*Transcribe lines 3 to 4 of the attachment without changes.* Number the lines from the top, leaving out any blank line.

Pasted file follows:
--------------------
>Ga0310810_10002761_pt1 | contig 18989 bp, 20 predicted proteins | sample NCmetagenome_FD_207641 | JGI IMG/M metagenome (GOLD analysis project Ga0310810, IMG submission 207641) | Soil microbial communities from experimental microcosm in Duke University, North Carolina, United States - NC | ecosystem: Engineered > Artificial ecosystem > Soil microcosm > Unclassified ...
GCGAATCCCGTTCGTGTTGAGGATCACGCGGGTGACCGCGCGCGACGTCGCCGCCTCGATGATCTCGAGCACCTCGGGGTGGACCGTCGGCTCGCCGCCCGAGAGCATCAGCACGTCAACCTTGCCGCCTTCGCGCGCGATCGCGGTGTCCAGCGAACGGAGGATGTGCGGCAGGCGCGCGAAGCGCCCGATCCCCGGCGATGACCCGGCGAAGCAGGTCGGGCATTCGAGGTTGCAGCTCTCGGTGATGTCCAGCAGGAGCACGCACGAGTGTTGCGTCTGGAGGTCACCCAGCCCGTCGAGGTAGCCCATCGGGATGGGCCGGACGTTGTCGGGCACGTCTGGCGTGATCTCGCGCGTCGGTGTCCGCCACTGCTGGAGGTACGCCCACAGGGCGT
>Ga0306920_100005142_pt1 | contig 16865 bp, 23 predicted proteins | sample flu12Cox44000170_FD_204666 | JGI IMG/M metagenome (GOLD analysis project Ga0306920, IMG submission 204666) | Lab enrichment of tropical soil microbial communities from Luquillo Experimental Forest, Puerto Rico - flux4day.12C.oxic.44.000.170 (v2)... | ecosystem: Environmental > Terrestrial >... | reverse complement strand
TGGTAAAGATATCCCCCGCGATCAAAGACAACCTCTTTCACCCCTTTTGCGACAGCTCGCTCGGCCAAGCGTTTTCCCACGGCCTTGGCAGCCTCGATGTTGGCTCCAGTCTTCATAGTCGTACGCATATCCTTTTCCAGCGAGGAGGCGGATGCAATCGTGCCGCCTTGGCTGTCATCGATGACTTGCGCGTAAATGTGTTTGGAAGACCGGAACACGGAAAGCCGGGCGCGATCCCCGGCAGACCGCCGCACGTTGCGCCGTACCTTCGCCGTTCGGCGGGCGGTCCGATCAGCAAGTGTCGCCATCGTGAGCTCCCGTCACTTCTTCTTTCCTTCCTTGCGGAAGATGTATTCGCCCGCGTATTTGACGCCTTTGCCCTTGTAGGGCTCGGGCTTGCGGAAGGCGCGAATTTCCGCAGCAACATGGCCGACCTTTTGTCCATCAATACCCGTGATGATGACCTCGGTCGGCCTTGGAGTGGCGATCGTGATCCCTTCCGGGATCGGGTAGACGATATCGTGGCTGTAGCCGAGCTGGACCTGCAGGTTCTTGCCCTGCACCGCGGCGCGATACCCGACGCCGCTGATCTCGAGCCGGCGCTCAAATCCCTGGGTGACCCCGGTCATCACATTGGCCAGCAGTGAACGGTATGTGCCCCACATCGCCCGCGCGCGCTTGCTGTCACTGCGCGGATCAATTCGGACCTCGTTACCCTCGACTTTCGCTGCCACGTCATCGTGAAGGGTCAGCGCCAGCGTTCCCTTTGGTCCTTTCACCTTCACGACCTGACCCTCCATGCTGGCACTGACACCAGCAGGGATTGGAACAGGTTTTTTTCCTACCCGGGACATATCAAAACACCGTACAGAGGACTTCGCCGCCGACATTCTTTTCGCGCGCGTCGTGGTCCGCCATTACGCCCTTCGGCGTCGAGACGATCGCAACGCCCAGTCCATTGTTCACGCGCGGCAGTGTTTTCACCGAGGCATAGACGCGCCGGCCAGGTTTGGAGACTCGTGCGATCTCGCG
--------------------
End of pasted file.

>Ga0306920_100005142_pt1 | contig 16865 bp, 23 predicted proteins | sample flu12Cox44000170_FD_204666 | JGI IMG/M metagenome (GOLD analysis project Ga0306920, IMG submission 204666) | Lab enrichment of tropical soil microbial communities from Luquillo Experimental Forest, Puerto Rico - flux4day.12C.oxic.44.000.170 (v2)... | ecosystem: Environmental > Terrestrial >... | reverse complement strand
TGGTAAAGATATCCCCCGCGATCAAAGACAACCTCTTTCACCCCTTTTGCGACAGCTCGCTCGGCCAAGCGTTTTCCCACGGCCTTGGCAGCCTCGATGTTGGCTCCAGTCTTCATAGTCGTACGCATATCCTTTTCCAGCGAGGAGGCGGATGCAATCGTGCCGCCTTGGCTGTCATCGATGACTTGCGCGTAAATGTGTTTGGAAGACCGGAACACGGAAAGCCGGGCGCGATCCCCGGCAGACCGCCGCACGTTGCGCCGTACCTTCGCCGTTCGGCGGGCGGTCCGATCAGCAAGTGTCGCCATCGTGAGCTCCCGTCACTTCTTCTTTCCTTCCTTGCGGAAGATGTATTCGCCCGCGTATTTGACGCCTTTGCCCTTGTAGGGCTCGGGCTTGCGGAAGGCGCGAATTTCCGCAGCAACATGGCCGACCTTTTGTCCATCAATACCCGTGATGATGACCTCGGTCGGCCTTGGAGTGGCGATCGTGATCCCTTCCGGGATCGGGTAGACGATATCGTGGCTGTAGCCGAGCTGGACCTGCAGGTTCTTGCCCTGCACCGCGGCGCGATACCCGACGCCGCTGATCTCGAGCCGGCGCTCAAATCCCTGGGTGACCCCGGTCATCACATTGGCCAGCAGTGAACGGTATGTGCCCCACATCGCCCGCGCGCGCTTGCTGTCACTGCGCGGATCAATTCGGACCTCGTTACCCTCGACTTTCGCTGCCACGTCATCGTGAAGGGTCAGCGCCAGCGTTCCCTTTGGTCCTTTCACCTTCACGACCTGACCCTCCATGCTGGCACTGACACCAGCAGGGATTGGAACAGGTTTTTTTCCTACCCGGGACATATCAAAACACCGTACAGAGGACTTCGCCGCCGACATTCTTTTCGCGCGCGTCGTGGTCCGCCATTACGCCCTTCGGCGTCGAGACGATCGCAACGCCCAGTCCATTGTTCACGCGCGGCAGTGTTTTCACCGAGGCATAGACGCGCCGGCCAGGTTTGGAGACTCGTGCGATCTCGCG